on the roads. >> we believe this started as an accident. >> reporter: a deadly car fire snarled traffic on the brooklyn bridge today shutting it down for hours. drivers tonight find themselves riding the brakes as they try to escape ahead of thanksgiving. >> take a look at this. it's the 405. >> reporter: look at last night's epic backup on the 405 in los angeles. traffic there tonight is expected to be even worse. this is the sold out flight 293. it's going to a much warmer miami. the thing about being down here on the ramp, it's all about beating the clock, getting the passengers and the bags on board so this plane can push off and depart on time. in northern california first it was fire, and now comes the rain. up to five inches of rain is expected across the burn zone in and around paradise. that will help put out the flames but complicate the search for the nearly 900 people still missing. meg oliver is there. >> reporter: crews are racing around against the clock to find human remains before they're washed away. we 25utalked with one woman who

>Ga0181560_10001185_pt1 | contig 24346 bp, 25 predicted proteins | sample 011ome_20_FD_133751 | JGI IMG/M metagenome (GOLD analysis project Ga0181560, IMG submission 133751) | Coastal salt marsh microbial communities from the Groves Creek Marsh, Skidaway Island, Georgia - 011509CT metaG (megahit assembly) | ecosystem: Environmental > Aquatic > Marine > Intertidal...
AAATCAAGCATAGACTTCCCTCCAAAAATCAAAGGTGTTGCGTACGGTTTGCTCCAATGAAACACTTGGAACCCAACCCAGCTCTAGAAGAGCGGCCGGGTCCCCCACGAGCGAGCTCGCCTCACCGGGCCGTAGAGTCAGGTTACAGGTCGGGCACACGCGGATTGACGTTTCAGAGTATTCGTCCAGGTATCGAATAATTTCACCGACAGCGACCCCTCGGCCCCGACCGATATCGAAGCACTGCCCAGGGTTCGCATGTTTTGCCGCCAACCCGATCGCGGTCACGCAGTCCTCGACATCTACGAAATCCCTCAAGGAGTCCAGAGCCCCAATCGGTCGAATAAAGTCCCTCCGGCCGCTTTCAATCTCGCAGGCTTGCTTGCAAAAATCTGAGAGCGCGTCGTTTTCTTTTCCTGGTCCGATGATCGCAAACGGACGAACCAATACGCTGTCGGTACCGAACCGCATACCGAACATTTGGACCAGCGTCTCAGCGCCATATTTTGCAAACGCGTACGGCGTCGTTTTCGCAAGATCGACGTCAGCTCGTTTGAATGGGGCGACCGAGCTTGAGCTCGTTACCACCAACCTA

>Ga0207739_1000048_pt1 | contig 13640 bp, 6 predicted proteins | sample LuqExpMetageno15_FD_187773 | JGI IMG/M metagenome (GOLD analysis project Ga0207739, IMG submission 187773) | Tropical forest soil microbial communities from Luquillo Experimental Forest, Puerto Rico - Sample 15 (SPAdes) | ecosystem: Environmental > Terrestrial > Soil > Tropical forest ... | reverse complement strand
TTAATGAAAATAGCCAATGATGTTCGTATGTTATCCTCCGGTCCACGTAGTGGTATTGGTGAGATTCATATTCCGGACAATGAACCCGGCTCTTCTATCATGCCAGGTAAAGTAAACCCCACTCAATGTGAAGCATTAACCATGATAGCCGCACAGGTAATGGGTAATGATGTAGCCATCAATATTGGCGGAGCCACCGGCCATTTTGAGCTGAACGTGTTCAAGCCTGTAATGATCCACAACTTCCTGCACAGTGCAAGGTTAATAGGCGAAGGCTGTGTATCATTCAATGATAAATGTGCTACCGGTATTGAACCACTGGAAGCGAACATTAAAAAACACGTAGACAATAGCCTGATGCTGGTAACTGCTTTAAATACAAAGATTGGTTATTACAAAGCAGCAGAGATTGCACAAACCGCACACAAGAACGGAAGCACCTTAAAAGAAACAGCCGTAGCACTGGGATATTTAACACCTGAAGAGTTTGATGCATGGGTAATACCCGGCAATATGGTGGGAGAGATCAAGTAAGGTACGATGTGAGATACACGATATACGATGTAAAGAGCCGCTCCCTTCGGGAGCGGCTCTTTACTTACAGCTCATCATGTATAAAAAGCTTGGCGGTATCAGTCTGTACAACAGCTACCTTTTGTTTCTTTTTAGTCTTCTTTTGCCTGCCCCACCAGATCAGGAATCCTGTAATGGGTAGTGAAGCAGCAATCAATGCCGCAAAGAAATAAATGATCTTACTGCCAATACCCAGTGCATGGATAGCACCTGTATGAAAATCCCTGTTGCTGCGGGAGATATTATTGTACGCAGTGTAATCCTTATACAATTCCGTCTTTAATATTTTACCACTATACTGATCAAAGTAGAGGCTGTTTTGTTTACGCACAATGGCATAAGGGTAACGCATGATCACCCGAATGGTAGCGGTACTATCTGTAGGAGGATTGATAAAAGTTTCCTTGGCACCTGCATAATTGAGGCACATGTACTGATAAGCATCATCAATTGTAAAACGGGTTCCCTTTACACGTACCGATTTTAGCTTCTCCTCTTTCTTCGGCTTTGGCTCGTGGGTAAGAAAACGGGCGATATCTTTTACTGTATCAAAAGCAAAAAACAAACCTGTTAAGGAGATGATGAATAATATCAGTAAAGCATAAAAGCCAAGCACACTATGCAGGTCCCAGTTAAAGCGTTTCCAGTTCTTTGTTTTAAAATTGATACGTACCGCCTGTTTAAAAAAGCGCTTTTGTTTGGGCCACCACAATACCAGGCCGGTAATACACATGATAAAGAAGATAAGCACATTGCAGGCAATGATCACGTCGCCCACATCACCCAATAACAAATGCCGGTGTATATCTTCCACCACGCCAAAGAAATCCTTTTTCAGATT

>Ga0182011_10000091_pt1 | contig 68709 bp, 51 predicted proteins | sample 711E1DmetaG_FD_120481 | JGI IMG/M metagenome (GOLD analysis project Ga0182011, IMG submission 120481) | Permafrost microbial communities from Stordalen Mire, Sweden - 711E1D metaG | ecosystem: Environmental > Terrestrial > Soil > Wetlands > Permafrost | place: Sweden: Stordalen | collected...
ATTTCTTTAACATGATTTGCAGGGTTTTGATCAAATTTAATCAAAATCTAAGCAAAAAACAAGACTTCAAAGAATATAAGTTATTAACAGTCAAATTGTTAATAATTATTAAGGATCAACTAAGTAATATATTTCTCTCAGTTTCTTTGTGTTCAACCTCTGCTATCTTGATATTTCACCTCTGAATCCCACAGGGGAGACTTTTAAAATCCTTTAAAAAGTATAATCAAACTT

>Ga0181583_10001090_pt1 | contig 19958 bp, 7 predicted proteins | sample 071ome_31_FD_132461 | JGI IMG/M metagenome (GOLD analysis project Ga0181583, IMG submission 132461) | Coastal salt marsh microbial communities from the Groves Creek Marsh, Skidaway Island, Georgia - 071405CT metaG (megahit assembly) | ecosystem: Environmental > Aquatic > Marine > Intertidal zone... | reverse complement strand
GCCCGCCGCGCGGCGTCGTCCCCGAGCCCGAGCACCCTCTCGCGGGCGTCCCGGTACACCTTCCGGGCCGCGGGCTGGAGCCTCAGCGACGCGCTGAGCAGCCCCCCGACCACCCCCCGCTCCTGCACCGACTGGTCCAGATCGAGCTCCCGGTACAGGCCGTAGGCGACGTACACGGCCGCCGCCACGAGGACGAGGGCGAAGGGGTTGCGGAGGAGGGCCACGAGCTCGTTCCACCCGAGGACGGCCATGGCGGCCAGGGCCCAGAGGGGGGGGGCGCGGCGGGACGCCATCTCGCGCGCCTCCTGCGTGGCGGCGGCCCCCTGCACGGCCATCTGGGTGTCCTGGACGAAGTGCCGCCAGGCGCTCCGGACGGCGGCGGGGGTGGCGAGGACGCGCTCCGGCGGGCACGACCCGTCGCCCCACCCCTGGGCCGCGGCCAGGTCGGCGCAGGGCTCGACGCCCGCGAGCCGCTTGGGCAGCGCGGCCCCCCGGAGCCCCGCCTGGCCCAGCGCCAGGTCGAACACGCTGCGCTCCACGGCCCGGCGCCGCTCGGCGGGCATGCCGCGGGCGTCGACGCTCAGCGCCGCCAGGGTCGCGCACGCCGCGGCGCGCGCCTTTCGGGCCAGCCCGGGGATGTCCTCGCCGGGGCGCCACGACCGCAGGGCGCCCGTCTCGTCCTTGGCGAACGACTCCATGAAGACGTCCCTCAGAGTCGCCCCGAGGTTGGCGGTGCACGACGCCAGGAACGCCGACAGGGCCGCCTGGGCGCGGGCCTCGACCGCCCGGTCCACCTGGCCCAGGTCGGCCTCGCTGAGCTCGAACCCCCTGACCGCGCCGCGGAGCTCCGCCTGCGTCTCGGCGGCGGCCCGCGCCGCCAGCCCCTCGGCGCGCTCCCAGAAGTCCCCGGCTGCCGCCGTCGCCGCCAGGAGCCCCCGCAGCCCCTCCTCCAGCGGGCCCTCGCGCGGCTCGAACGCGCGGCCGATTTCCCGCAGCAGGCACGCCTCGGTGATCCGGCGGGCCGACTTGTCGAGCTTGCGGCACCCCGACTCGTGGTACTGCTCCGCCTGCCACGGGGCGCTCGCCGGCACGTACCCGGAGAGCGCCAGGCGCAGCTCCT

refused to give up hope that her loved one made it out of paradise alive. diana sowers spent the day tuesday hanged out flyers. >> i was told there's a board down here by the cafeteria that i can post this. >> reporter: she visited seven different northern california shelters hoping to find 70-year-old russell anderson. >> he was my father's best friend when i was a child. >> reporter: it's been a difficult challenge. sowers says anderson lived a her mitt's life. he had no phone. and she has just a couple photos that are decades old. >> how emotional is this for you? >> oh, goodness. i cry a lot. pray a lot. it kind of feels like i'm searching for a needle in a haystack. >> reporter: hers is a search multiplied hundreds of times over with so many still missing after the camp fire devastated an area bigger than 115,000 football fields. we surveyed the damage with cal fire operations chief josh bischoff. >> when you think about how many people were trapped, what puts it into perspective when you